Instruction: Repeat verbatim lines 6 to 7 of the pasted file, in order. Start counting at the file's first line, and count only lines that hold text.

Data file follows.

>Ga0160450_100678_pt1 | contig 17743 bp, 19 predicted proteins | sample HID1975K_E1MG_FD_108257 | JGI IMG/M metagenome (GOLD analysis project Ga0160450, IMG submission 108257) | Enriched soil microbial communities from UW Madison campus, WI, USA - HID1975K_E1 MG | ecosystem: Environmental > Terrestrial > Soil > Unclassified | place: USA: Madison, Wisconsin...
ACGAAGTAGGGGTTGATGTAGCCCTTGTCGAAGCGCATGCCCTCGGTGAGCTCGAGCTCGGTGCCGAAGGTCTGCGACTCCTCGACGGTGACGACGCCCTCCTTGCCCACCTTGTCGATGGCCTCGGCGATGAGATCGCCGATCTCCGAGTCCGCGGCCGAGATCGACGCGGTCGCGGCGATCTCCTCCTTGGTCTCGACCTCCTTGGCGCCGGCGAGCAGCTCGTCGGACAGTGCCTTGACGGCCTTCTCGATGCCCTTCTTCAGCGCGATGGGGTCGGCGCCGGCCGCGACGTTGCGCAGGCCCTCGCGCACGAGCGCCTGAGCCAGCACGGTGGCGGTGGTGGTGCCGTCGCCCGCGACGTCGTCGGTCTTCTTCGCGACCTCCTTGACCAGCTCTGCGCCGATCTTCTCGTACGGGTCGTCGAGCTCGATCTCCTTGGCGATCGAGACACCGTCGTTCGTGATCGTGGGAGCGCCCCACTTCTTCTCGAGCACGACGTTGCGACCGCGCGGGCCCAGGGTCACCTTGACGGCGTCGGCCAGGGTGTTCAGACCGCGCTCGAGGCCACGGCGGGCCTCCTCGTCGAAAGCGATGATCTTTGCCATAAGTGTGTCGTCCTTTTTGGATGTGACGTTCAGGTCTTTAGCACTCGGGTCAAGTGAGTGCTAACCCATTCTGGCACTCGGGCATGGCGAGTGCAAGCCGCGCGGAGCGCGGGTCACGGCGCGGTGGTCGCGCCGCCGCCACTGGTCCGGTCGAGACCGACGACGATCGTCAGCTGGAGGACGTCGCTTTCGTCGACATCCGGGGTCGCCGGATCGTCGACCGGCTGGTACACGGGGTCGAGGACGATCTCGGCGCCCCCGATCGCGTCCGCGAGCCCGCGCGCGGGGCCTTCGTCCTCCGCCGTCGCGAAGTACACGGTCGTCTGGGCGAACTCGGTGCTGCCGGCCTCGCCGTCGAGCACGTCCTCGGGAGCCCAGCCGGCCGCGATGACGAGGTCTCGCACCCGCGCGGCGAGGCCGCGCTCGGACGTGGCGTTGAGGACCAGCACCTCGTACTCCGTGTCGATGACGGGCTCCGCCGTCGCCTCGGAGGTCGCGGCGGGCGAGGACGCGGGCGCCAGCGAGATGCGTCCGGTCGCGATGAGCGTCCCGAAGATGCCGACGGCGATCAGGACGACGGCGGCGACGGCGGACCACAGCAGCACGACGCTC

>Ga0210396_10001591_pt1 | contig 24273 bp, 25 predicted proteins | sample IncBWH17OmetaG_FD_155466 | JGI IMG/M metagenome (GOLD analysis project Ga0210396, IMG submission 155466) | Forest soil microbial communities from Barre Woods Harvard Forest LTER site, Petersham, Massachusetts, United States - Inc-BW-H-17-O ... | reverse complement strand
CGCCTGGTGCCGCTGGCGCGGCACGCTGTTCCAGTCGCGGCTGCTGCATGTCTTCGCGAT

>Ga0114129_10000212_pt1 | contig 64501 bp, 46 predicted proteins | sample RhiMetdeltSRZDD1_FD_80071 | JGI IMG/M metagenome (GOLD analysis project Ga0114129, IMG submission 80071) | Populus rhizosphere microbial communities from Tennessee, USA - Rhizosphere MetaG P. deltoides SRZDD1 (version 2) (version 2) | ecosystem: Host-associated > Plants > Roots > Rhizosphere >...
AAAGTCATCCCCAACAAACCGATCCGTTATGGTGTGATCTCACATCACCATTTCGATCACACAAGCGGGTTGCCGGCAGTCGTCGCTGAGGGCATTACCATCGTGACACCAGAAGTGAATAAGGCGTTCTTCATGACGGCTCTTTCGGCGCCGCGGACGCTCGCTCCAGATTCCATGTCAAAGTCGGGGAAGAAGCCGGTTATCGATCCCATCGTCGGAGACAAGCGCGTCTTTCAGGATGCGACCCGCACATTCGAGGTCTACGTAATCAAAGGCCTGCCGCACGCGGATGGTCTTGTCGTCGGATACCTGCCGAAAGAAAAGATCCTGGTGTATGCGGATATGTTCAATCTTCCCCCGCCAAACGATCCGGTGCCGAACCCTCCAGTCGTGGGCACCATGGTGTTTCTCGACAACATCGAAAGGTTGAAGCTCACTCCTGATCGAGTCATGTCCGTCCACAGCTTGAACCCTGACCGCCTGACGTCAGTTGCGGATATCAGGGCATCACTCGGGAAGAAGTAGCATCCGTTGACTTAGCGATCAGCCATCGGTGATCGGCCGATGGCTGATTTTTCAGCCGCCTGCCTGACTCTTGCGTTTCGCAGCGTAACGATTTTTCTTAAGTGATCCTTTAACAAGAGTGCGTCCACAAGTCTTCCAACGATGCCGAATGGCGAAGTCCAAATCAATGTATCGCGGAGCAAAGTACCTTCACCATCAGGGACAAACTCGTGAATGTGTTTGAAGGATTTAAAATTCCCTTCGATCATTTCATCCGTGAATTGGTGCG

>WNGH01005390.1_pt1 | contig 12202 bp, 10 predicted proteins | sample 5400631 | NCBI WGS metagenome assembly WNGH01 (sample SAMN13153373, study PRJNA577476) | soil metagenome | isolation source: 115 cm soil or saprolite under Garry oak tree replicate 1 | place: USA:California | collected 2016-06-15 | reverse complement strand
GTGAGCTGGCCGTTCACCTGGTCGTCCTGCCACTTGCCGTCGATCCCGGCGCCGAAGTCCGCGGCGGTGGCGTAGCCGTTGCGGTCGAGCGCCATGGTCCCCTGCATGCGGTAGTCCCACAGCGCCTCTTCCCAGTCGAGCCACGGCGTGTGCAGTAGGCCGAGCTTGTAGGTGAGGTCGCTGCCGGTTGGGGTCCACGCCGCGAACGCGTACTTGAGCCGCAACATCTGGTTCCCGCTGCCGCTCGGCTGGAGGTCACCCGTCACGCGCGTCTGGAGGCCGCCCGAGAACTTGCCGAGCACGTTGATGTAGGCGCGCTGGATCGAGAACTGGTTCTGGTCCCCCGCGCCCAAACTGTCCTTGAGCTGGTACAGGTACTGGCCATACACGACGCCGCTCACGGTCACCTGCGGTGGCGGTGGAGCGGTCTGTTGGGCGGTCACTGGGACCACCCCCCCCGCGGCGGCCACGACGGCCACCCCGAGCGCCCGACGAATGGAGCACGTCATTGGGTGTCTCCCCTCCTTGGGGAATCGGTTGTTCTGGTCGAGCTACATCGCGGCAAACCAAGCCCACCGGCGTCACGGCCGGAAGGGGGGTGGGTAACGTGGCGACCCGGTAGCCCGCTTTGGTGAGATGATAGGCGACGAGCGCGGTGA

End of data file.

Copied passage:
AAAGTCATCCCCAACAAACCGATCCGTTATGGTGTGATCTCACATCACCATTTCGATCACACAAGCGGGTTGCCGGCAGTCGTCGCTGAGGGCATTACCATCGTGACACCAGAAGTGAATAAGGCGTTCTTCATGACGGCTCTTTCGGCGCCGCGGACGCTCGCTCCAGATTCCATGTCAAAGTCGGGGAAGAAGCCGGTTATCGATCCCATCGTCGGAGACAAGCGCGTCTTTCAGGATGCGACCCGCACATTCGAGGTCTACGTAATCAAAGGCCTGCCGCACGCGGATGGTCTTGTCGTCGGATACCTGCCGAAAGAAAAGATCCTGGTGTATGCGGATATGTTCAATCTTCCCCCGCCAAACGATCCGGTGCCGAACCCTCCAGTCGTGGGCACCATGGTGTTTCTCGACAACATCGAAAGGTTGAAGCTCACTCCTGATCGAGTCATGTCCGTCCACAGCTTGAACCCTGACCGCCTGACGTCAGTTGCGGATATCAGGGCATCACTCGGGAAGAAGTAGCATCCGTTGACTTAGCGATCAGCCATCGGTGATCGGCCGATGGCTGATTTTTCAGCCGCCTGCCTGACTCTTGCGTTTCGCAGCGTAACGATTTTTCTTAAGTGATCCTTTAACAAGAGTGCGTCCACAAGTCTTCCAACGATGCCGAATGGCGAAGTCCAAATCAATGTATCGCGGAGCAAAGTACCTTCACCATCAGGGACAAACTCGTGAATGTGTTTGAAGGATTTAAAATTCCCTTCGATCATTTCATCCGTGAATTGGTGCG

>WNGH01005390.1_pt1 | contig 12202 bp, 10 predicted proteins | sample 5400631 | NCBI WGS metagenome assembly WNGH01 (sample SAMN13153373, study PRJNA577476) | soil metagenome | isolation source: 115 cm soil or saprolite under Garry oak tree replicate 1 | place: USA:California | collected 2016-06-15 | reverse complement strand